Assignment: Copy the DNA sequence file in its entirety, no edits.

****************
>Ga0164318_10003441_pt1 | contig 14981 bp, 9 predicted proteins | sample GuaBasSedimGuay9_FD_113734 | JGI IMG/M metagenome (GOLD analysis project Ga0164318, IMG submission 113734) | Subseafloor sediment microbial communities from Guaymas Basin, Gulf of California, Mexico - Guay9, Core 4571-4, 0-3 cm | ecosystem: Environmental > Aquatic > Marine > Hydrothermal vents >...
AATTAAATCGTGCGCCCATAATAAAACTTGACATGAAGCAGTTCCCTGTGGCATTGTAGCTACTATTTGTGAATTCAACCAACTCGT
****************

>Ga0164318_10003441_pt1 | contig 14981 bp, 9 predicted proteins | sample GuaBasSedimGuay9_FD_113734 | JGI IMG/M metagenome (GOLD analysis project Ga0164318, IMG submission 113734) | Subseafloor sediment microbial communities from Guaymas Basin, Gulf of California, Mexico - Guay9, Core 4571-4, 0-3 cm | ecosystem: Environmental > Aquatic > Marine > Hydrothermal vents >...
AATTAAATCGTGCGCCCATAATAAAACTTGACATGAAGCAGTTCCCTGTGGCATTGTAGCTACTATTTGTGAATTCAACCAACTCGT